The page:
Robert Bradbury wrote:
>As I've stated for may years (since my comments in the early
>'90's on sci.life-extension and bionet.molbio.ageing),
>DNA damage accumulation *should* be part of aging.
>I base this entirely on the observation that mutations
>are known to accumulate and in single cells that get
>amplified lead to cancer. We have little idea what the
>mutations may be in non oncogene/tumor-suppressor genes
>with the exception of some work done in the HPRT
>gene (R. Albertini comes to mind) and some work
>that I believe has been done in blood group genes
>though the details slip my mind at the moment.
That DNA mutations accumulate with age has long been known (I can give you
several refs on that). The question is whether this affects or not the
aging process (upstream or downstream?). Studies done in the 60's and 70's
using ionizing radiation, UV, chemical mutagens, etc. in mice and flies
showed that the mutations caused by these agents are not a part of the
aging process. Perhaps other forms of DNA damage are involved (the
telomeres?) but there is no conclusive evidence on that.
>It does however in my mind provide a significant amount of gravity
>for the DNA Damage theory as being a factor in the aging process.
>The developmental genes in an adult can accumulate mutations and
>you will never know it. But if you try to grow a new adult using
>those genes with accumulated mutations, then the results detailed
>above are a likely result.
I asked this in a previous post, I ask it again, why then do clones made
from young cells (taken from foetus, not young adults) show the exact same
problems? Until you can answer me this I will not be convinced.
>This makes sense -- why would you want to expend resources repairing
>genes that the average cell will never use again?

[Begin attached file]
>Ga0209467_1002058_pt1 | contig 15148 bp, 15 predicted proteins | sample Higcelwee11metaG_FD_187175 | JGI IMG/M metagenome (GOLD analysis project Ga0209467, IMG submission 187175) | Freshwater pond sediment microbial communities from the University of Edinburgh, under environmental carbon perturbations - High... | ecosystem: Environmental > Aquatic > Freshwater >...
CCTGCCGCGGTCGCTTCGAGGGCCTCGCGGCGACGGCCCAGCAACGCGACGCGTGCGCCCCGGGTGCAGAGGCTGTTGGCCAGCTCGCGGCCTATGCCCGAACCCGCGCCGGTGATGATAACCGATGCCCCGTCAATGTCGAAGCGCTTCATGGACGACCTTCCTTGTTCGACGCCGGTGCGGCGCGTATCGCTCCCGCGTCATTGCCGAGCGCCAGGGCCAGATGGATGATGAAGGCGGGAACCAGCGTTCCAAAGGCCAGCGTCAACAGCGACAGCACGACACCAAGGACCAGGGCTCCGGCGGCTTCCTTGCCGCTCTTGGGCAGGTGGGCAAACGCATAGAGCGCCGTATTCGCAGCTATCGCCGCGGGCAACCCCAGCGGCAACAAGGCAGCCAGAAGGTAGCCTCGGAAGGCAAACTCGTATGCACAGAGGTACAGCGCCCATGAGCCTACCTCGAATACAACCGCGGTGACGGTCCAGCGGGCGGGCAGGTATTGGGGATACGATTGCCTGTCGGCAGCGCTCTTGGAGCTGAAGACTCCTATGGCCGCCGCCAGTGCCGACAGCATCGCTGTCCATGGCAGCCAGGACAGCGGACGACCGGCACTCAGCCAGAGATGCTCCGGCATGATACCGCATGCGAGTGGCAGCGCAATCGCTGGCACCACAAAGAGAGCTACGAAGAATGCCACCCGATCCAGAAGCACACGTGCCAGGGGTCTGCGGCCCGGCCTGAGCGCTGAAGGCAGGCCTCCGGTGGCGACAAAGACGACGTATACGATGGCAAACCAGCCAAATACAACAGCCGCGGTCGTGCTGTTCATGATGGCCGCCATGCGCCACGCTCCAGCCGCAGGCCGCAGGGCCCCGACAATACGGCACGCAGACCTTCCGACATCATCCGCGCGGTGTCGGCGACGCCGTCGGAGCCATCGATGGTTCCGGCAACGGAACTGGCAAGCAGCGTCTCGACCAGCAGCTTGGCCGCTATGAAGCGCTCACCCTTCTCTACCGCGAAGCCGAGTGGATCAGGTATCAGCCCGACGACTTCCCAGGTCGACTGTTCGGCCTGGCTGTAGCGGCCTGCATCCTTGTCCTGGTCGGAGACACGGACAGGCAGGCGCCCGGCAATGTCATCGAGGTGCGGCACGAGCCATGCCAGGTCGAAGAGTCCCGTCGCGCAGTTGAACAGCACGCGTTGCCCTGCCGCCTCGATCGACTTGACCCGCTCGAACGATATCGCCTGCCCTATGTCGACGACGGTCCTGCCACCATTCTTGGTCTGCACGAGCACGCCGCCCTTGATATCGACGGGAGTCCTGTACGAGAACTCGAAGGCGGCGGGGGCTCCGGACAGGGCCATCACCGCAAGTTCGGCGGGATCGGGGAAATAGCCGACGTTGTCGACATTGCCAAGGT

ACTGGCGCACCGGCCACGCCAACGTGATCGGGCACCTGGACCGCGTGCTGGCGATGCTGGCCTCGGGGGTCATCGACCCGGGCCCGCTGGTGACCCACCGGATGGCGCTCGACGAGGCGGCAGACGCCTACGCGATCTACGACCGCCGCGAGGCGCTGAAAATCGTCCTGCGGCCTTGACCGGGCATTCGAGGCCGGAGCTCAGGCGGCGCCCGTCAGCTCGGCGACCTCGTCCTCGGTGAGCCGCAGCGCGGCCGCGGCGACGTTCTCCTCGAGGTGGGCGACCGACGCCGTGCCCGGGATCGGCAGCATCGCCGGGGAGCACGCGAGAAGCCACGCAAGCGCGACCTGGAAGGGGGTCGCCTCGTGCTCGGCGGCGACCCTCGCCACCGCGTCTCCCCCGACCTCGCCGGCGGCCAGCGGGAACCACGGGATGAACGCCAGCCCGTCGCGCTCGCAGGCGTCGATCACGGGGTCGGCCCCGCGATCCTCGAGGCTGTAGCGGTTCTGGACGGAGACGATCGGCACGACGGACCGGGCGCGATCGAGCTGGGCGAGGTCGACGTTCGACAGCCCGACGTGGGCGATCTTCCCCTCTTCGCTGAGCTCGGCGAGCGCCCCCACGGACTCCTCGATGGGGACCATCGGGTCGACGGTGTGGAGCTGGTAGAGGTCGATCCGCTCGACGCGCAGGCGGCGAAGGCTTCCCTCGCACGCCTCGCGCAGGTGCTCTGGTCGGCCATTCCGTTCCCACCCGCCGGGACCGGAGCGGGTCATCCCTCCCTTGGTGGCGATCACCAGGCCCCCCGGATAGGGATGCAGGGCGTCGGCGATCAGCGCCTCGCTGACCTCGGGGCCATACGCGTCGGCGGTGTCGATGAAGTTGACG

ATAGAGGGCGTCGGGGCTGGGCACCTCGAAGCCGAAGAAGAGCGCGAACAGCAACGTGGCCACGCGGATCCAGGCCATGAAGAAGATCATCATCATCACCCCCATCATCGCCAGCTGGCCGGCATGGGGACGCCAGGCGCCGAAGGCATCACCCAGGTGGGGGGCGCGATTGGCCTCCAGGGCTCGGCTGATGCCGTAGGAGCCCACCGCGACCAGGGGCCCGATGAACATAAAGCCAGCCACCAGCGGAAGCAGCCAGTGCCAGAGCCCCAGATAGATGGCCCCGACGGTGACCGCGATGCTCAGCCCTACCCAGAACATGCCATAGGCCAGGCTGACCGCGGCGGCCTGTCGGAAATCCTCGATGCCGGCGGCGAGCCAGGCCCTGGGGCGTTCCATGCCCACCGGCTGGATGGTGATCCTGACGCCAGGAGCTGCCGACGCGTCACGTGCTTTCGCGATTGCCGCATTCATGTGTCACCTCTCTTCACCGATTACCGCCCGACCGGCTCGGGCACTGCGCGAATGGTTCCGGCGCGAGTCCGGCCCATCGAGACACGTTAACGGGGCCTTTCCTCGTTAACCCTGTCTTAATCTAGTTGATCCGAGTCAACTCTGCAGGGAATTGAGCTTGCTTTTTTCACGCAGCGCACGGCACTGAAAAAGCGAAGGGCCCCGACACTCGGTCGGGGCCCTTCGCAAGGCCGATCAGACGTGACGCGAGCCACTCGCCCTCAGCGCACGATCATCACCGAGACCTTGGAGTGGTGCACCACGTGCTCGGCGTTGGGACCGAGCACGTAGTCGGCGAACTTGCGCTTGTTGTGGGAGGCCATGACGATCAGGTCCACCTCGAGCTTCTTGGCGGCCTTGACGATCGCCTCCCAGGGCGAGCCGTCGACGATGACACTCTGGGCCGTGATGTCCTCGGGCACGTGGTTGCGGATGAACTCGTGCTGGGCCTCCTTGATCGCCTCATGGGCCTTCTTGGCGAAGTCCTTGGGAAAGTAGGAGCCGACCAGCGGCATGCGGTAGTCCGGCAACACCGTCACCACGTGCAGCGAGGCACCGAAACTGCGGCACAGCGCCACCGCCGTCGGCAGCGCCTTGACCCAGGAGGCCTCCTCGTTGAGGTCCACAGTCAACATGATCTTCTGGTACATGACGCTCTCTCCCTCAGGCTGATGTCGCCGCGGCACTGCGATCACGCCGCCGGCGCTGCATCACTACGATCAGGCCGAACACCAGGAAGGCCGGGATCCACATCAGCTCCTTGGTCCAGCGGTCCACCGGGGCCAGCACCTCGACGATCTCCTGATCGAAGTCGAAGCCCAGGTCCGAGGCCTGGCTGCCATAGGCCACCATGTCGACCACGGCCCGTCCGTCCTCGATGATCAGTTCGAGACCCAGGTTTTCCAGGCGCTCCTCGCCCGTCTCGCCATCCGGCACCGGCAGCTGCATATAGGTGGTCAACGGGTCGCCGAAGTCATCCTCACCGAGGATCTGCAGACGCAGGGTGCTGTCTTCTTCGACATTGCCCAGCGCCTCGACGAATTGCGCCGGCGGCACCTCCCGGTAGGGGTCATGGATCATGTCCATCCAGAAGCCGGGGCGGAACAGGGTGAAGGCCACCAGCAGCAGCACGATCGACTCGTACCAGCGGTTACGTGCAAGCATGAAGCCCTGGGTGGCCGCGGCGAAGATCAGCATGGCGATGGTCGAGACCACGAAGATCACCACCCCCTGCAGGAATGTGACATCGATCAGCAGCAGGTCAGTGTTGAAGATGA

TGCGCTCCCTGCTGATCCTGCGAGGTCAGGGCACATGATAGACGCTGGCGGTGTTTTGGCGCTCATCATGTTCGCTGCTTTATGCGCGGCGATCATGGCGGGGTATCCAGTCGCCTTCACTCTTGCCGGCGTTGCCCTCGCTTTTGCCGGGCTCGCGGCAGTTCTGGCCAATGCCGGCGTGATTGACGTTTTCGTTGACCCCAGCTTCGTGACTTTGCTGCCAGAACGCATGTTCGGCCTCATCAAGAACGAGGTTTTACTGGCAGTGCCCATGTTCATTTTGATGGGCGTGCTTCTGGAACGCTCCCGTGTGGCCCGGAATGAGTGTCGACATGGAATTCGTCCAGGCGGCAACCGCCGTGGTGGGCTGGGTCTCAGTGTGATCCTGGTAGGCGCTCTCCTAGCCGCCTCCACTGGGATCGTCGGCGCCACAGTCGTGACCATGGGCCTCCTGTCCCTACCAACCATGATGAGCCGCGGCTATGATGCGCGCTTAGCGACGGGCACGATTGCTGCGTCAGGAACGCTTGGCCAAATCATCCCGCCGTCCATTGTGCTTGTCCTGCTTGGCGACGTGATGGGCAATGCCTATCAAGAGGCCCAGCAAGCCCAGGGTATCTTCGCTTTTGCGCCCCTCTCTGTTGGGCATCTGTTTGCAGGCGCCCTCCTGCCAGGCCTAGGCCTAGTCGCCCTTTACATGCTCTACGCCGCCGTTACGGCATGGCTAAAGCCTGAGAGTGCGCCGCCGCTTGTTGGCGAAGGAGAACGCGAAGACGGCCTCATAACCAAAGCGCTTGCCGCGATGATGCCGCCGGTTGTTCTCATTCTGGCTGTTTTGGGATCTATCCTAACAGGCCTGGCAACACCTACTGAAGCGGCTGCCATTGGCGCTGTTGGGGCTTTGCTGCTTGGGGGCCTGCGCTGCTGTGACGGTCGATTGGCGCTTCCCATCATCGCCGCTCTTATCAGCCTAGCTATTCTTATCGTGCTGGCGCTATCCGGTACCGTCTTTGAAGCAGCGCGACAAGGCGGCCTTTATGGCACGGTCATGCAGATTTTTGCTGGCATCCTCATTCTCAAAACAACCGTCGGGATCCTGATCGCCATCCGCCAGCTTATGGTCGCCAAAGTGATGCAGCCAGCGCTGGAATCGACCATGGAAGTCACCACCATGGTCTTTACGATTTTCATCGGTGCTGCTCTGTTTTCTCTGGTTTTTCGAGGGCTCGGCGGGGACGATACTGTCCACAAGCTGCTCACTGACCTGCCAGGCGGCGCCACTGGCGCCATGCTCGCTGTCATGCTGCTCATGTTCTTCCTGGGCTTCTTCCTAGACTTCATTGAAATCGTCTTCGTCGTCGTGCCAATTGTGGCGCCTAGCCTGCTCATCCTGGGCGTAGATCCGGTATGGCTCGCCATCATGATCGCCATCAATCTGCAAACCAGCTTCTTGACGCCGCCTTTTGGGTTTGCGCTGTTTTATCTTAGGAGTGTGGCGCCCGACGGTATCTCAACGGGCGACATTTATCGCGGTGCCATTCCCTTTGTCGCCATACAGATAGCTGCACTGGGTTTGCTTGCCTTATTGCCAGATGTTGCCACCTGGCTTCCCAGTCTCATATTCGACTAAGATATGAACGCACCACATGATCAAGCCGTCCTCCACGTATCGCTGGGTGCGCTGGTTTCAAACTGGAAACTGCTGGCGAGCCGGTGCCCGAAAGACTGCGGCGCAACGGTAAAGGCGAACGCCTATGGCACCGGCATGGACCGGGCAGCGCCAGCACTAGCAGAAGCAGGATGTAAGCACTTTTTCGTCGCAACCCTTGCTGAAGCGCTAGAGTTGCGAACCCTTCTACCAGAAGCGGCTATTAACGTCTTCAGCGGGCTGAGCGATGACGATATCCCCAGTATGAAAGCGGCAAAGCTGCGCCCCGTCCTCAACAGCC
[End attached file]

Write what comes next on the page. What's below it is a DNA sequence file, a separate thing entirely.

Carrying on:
I never liked Kirkwood's disposable soma theory and this reminds me of it.
Here's my problem: if you overexpress telomerase in mitotic cells they will
overcome aging without any noticeable loss of resources. So, even assuming
the telomeres as an anti-cancer mechanisms, cells can very cheaply overcome
senescence, contradicting Kirkwood's theory. Many species showing
vegetative reproduction are other examples refuting these theories. In
addition, studies done in biotechnology show that cells can overexpress
large amounts of trangenic genes without any noticeable deleterious effect
(unless a toxic product is involved, of course).
>In looking at this it seems to me that nature will have tuned
>repair mechanisms (you don't think running ECC checks on 3x10^9 BP/cell
>that are receiving thousands+ mutations/day is cheap do you???)
>to match the requirements -- "frequently used programs" ==
>"highly active repair", "less used programs" == "less active repair",
>"never used programs" == "very rare repair".
I must say that although your ideas are logical I'm not convinced. For
instance, wouldn't it be cheaper to just repair everything instead of
creating and powering a whole mechanism just to determine what is useful
and what isn't. Besides, I am not aware of any experimental evidence
supporting these ideas (unless you know something I don't; for example, has
DNA repair the same efficiency in introns and exons?). And let's face it,
there are already dozens of logical theoretical framworks to explain aging.
UnitÚ de Biologie et Biochimie Cellulaire
FacultÚs Universitaires Notre-Dame de la Paix
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